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The RNC yanked a speaker who promoted an anti-Semitic conspiracy theory

Trump often highlights Mary Ann Mendoza as an advocate for harsh immigration policies. She has some other strange beliefs.

President Donald Trump greets Mary Ann Mendoza of Mesa Arizona.
Alex Wong/Getty Images
Ian Millhiser is a senior correspondent at Vox, where he focuses on the Supreme Court, the Constitution, and the decline of liberal democracy in the United States. He received a JD from Duke University and is the author of two books on the Supreme Court.

“Do yourself a favor and read this thread,” Mary Ann Mendoza wrote on Twitter Tuesday, just hours before she was scheduled to appear at the 2020 Republican National Convention. The RNC chose to cancel Mendoza’s speech shortly afterward, and Mendoza deleted her tweet after news reports highlighted the anti-Semitic content of the thread she praised.

The “thread” that Mendoza pointed to is an extraordinarily long and rambling conspiracy theory that is difficult to parse. To the extent that it contains a coherent narrative at all, it appears to claim that Queen Elizabeth II of Britain, former President Barack Obama, billionaire George Soros, and “Satanic High Priestess Hillary Diane Rodham Clinton” are all part of a conspiracy, set in motion by the wealthy Jewish Rothschild family, to “Rob The ‘Goyim’ Of Their Landed Properties And Industries With A Combination Of High Taxes And Unfair Competition,” among other things.

Much of this conspiracy theory tracks a notorious anti-Semitic hoax laid out in the “Protocols of the Elders of Zion,” an entirely fabricated work of propaganda which purports to be the minutes from a secret meeting of Jewish leaders seeking to gain world domination by controlling institutions such as the world’s financial markets and the media.

Indeed, the Twitter thread that Mendoza highlighted falsely claims that “‘The Protocols Of The Elders Of Zion’ Is Not A Fabrication. And, It Certainly Is Not Anti-Semetic To Point Out This Fact.”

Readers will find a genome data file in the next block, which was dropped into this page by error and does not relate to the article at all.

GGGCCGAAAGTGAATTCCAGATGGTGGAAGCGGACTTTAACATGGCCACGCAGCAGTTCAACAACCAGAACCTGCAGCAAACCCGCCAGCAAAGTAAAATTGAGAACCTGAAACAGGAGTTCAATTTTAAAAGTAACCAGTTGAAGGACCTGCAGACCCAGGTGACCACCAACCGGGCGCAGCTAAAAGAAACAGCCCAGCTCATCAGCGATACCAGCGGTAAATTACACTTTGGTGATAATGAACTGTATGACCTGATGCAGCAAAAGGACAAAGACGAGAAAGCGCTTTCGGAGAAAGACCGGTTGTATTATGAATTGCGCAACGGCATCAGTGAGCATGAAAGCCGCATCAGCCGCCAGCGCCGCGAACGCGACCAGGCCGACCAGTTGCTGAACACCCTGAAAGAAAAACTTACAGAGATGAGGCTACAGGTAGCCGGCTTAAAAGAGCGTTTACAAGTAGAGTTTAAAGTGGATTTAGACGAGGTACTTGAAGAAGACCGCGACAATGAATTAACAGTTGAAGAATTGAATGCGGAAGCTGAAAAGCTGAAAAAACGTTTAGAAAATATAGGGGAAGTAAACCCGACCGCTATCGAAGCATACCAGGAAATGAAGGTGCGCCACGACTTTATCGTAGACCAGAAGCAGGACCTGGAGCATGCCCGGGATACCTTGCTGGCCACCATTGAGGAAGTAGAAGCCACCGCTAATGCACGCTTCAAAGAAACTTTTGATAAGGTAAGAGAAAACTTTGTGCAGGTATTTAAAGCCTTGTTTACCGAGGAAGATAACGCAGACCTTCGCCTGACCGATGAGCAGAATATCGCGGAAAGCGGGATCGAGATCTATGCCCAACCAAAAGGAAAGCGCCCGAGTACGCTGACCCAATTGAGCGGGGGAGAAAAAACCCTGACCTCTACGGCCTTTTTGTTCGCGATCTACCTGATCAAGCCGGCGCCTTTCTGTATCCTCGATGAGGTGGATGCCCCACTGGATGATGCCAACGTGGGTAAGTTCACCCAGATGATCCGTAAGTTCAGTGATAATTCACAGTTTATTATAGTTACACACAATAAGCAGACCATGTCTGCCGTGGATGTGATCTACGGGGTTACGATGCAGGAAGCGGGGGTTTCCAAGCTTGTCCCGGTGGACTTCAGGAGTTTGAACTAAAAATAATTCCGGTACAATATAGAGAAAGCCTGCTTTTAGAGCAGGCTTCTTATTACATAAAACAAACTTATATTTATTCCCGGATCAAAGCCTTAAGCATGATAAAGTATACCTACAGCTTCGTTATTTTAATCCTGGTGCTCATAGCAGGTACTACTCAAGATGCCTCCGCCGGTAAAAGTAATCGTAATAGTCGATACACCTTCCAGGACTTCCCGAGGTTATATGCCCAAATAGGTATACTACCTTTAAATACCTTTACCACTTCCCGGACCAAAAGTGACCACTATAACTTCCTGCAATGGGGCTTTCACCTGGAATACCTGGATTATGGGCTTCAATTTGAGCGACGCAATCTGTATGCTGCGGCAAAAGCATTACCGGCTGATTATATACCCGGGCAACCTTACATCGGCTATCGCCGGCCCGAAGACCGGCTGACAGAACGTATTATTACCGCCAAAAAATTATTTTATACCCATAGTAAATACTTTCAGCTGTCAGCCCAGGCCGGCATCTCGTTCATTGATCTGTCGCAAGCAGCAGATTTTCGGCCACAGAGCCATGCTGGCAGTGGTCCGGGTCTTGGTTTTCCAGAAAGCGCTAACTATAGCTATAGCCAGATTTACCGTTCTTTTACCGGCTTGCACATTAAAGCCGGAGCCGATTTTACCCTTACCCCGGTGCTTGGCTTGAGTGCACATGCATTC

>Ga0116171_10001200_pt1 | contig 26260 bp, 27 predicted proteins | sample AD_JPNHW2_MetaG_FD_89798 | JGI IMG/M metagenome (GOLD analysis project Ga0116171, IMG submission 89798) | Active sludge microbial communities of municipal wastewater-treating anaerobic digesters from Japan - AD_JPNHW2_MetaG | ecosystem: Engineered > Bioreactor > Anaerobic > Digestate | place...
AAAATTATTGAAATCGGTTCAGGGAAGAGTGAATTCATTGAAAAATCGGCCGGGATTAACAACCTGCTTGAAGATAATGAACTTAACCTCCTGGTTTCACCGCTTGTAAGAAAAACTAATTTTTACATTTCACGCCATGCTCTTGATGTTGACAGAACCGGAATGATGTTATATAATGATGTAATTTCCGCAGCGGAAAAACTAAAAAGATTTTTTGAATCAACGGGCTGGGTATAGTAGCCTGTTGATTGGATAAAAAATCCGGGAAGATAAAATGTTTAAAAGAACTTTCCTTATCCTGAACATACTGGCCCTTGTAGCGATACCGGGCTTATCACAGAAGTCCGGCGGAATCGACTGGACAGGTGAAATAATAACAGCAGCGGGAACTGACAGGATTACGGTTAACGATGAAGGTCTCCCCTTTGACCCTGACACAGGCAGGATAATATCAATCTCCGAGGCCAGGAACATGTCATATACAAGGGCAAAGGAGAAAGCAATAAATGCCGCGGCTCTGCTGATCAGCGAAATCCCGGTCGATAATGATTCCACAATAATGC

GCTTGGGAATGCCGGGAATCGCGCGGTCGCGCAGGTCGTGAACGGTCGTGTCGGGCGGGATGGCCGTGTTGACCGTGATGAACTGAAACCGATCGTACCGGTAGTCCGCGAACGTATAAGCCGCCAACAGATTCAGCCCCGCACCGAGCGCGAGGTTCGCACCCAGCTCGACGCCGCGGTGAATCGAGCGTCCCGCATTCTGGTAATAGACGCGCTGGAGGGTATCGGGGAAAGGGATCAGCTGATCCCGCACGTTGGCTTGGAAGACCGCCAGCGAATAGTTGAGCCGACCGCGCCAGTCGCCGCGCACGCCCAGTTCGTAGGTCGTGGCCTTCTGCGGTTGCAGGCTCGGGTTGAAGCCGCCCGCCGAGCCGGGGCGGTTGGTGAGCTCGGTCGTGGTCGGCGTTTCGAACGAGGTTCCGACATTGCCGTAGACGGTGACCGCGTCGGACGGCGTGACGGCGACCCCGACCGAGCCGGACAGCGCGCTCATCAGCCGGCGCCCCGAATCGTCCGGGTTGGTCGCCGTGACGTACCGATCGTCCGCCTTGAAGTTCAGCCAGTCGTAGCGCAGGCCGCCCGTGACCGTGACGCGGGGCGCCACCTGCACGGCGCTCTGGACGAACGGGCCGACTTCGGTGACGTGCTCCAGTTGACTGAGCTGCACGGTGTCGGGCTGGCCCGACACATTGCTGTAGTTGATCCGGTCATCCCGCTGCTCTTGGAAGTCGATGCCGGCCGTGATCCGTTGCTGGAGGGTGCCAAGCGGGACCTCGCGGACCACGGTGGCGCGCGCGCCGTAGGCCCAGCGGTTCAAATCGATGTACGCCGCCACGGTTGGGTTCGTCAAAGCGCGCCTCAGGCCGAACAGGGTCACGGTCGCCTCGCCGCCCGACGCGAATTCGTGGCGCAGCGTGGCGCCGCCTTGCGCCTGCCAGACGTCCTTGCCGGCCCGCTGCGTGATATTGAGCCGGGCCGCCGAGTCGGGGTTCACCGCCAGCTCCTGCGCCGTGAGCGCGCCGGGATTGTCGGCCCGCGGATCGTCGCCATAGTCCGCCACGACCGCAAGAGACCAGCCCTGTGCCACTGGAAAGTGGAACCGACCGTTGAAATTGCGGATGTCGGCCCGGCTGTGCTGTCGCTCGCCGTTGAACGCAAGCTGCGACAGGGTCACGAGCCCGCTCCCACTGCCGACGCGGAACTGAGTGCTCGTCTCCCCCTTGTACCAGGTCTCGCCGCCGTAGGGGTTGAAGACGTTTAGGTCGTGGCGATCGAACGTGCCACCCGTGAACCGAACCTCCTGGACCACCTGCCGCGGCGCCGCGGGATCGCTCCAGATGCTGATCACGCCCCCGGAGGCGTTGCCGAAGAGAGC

Mendoza, whose son was killed by an intoxicated driver who is an unauthorized immigrant, is an outspoken supporter of harsh immigration policies. Trump has featured her at several political events, including the 2016 Republican National Committee, where she suggested that her son died because the United States did not have “an administration that cares more about Americans than illegals.”

Evidence shows that undocumented immigrants are no more likely to commit violent crimes than anyone else in the United States. Indeed, a 2018 study by the libertarian Cato Institute, which used data from the Texas Department of Public Safety, found that “the conviction and arrest rates for illegal immigrants were lower than those for native‐​born Americans.”

Sometime after she deleted her tweet, Mendoza disavowed the thread she’d praised earlier, claiming that she did not pay enough “attention to the intent of the whole message.”

But it’s worth noting that Mendoza did not simply choose to call attention to the anti-Semitic thread, she also specifically highlighted an individual tweet in the thread that lauded the conspiracy theory and displayed an image of the hoax publication.

The Republican Party apparently deemed her to be too toxic to feature at their convention Tuesday night, and her speech is now canceled.

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